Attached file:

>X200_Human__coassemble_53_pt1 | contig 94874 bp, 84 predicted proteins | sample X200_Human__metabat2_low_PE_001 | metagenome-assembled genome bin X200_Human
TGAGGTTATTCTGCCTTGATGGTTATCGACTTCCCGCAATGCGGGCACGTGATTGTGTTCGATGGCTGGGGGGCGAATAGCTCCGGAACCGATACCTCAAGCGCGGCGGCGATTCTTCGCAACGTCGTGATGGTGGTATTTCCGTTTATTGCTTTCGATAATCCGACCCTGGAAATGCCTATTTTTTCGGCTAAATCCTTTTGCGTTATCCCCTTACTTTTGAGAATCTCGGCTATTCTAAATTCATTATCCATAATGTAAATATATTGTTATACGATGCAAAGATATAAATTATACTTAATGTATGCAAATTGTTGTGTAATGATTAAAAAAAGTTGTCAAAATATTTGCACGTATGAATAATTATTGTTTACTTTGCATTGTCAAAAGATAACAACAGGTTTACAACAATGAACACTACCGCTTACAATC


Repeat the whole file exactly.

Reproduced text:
>X200_Human__coassemble_53_pt1 | contig 94874 bp, 84 predicted proteins | sample X200_Human__metabat2_low_PE_001 | metagenome-assembled genome bin X200_Human
TGAGGTTATTCTGCCTTGATGGTTATCGACTTCCCGCAATGCGGGCACGTGATTGTGTTCGATGGCTGGGGGGCGAATAGCTCCGGAACCGATACCTCAAGCGCGGCGGCGATTCTTCGCAACGTCGTGATGGTGGTATTTCCGTTTATTGCTTTCGATAATCCGACCCTGGAAATGCCTATTTTTTCGGCTAAATCCTTTTGCGTTATCCCCTTACTTTTGAGAATCTCGGCTATTCTAAATTCATTATCCATAATGTAAATATATTGTTATACGATGCAAAGATATAAATTATACTTAATGTATGCAAATTGTTGTGTAATGATTAAAAAAAGTTGTCAAAATATTTGCACGTATGAATAATTATTGTTTACTTTGCATTGTCAAAAGATAACAACAGGTTTACAACAATGAACACTACCGCTTACAATC